2. Search online job sites.

Looking at online job boards is an efficient way to find opportunities. Most employers use one or more of them to find candidates.

Glassdoor: Glassdoor is known as a resource for researching a potential employer. You will find ratings and reviews of different employers on a range of topics, such as compensation, company culture, how generous benefits are, and what employees think about top executives.

Indeed: Indeed’s main function is as a search engine for jobs. It also happens to be one of the most popular sites for job candidates, which makes it attractive to employers trying to cast a wide net in search of potential candidates. It has other value-add offerings, such as a salary comparison tool, allowing you to look at compensation trends among different industries. It also allows other users to review companies, providing insights into what it might be like to work for or interview at certain companies.

Ladders: The selling point of TheLadders is that it only features vetted jobs with annual compensation of $100,000 or above. It offers a well-curated index of jobs by industry and skill specialism. It also allows you to filter by the highest-paying companies in each industry.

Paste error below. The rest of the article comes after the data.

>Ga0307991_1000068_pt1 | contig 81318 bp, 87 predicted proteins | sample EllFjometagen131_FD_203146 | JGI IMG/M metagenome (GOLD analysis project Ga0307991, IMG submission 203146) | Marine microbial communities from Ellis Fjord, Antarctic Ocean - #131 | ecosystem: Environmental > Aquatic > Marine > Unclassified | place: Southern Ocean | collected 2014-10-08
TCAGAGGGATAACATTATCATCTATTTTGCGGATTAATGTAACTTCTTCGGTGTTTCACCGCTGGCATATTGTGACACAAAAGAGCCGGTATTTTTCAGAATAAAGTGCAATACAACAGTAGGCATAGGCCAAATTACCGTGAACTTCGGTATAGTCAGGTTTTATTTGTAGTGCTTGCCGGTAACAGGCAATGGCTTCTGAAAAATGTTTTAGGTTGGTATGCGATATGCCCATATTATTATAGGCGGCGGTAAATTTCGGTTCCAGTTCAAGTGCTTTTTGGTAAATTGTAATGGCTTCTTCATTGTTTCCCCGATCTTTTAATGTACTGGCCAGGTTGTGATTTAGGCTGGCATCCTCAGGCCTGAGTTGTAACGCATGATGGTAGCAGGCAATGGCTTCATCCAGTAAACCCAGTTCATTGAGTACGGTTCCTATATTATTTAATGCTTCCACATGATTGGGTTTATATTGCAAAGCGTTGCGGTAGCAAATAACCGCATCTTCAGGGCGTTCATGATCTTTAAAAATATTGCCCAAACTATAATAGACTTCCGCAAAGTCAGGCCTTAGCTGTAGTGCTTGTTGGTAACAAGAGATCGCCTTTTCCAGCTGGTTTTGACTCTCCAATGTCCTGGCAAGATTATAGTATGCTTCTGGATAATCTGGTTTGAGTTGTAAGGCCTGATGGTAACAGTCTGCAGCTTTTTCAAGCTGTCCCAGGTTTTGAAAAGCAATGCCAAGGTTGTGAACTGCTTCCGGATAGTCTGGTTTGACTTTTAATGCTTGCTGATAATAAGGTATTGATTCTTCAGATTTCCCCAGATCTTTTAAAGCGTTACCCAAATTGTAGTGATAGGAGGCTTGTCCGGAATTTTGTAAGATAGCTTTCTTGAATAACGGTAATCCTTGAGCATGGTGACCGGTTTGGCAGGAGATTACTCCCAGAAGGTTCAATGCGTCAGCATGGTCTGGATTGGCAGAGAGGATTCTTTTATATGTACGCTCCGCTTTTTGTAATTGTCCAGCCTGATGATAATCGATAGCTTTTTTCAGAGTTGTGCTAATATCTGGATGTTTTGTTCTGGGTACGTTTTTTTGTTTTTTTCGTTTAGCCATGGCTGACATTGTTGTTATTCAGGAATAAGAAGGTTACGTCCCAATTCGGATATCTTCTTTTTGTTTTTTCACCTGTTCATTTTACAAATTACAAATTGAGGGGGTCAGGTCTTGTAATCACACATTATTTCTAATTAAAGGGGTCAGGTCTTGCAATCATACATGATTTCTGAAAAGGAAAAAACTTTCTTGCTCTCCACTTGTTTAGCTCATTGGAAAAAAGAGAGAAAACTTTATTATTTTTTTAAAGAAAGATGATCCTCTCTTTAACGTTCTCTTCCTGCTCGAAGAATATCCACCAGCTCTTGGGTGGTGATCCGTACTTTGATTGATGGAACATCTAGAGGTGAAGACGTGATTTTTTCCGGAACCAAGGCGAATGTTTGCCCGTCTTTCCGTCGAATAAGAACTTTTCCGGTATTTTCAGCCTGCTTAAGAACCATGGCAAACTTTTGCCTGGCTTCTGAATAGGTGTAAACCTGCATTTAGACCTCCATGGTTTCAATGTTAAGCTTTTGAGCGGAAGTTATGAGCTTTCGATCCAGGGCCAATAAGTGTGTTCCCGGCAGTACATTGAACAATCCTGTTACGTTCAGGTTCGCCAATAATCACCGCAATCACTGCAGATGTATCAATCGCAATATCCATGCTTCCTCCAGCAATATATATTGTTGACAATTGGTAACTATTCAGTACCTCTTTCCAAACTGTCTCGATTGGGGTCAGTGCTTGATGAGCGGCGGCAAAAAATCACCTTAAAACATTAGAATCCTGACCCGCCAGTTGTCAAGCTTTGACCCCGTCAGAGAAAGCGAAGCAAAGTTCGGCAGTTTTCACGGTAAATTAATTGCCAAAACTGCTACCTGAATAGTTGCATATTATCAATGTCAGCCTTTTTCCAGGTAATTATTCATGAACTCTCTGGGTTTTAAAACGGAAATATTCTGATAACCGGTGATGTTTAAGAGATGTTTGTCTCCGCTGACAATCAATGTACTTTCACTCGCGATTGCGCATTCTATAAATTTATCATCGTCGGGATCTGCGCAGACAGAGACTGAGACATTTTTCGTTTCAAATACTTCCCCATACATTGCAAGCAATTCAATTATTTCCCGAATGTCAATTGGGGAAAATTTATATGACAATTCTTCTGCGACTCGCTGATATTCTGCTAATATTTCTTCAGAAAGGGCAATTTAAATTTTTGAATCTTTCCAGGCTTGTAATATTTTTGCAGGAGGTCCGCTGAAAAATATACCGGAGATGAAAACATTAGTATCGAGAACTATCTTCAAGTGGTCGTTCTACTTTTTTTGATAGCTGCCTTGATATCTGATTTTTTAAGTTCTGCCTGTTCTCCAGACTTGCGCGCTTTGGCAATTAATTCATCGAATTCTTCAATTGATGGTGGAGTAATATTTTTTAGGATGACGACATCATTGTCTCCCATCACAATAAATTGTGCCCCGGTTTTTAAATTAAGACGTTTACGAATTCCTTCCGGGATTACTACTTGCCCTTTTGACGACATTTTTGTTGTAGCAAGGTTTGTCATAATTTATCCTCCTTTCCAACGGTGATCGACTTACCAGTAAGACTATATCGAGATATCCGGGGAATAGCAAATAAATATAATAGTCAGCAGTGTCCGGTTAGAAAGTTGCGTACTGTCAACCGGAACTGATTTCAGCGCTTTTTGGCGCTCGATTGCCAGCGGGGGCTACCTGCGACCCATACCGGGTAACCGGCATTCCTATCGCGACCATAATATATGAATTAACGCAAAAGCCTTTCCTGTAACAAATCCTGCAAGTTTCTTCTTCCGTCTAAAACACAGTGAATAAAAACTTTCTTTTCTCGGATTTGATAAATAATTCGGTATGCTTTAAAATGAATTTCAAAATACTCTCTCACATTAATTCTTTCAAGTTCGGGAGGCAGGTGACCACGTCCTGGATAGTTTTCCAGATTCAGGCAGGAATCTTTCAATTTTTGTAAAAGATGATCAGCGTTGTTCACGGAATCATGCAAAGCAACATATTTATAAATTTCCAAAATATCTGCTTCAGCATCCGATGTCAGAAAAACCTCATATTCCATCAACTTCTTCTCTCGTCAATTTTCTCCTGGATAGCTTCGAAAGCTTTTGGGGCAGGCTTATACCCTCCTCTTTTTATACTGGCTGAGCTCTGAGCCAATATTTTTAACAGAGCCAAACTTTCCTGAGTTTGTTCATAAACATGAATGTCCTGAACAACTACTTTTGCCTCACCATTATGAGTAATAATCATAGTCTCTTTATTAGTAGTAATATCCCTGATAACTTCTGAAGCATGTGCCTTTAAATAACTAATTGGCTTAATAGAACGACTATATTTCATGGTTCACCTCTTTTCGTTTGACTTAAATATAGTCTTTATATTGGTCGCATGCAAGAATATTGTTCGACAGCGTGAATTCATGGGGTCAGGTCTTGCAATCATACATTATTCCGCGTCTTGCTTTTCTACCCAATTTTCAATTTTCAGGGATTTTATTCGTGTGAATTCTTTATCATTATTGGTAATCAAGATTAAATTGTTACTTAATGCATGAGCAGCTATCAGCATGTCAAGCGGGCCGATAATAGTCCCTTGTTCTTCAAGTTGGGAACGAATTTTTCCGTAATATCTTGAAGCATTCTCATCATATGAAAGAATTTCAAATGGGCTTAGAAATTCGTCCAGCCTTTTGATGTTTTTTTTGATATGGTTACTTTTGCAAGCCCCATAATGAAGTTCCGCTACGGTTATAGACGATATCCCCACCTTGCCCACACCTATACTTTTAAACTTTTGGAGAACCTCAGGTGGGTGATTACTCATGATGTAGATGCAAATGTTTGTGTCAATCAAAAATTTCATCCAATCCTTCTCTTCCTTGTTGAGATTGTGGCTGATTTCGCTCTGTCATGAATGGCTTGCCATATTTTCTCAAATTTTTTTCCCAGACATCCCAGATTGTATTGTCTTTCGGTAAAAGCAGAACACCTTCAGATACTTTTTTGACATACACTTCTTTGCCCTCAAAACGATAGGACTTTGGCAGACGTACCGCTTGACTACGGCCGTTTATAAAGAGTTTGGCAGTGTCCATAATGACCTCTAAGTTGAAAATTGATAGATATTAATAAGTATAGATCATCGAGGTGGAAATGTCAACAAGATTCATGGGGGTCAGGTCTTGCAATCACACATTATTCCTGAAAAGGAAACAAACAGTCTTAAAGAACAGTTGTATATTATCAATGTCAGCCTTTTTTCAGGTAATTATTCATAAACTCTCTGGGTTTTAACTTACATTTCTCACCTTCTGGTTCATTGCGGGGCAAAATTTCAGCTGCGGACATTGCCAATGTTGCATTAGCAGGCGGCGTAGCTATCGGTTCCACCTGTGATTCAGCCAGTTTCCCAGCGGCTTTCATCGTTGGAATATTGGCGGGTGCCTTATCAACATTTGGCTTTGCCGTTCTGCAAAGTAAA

LinkedIn: LinkedIn markets itself as a “professional social network” where, aside from job listings, you can potentially reach decision makers at the companies you wish to apply to. Candidates can get an edge by looking at the profiles and posts of those who they might be interviewing with for insights into their career paths. Since users’ profiles are always available to view and the platform is used for networking, LinkedIn allows potential employers to find you whether or not you are actively seeking a new job. This sets it apart from other job sites.

SimplyHired: This site can flag job openings to you based on your location. It also offers a resume-building tool with a number of templates and formats specific to your career. Employers aren’t charged to post jobs on SimplyHired, so the quality of the jobs may not be quite as high as on other boards.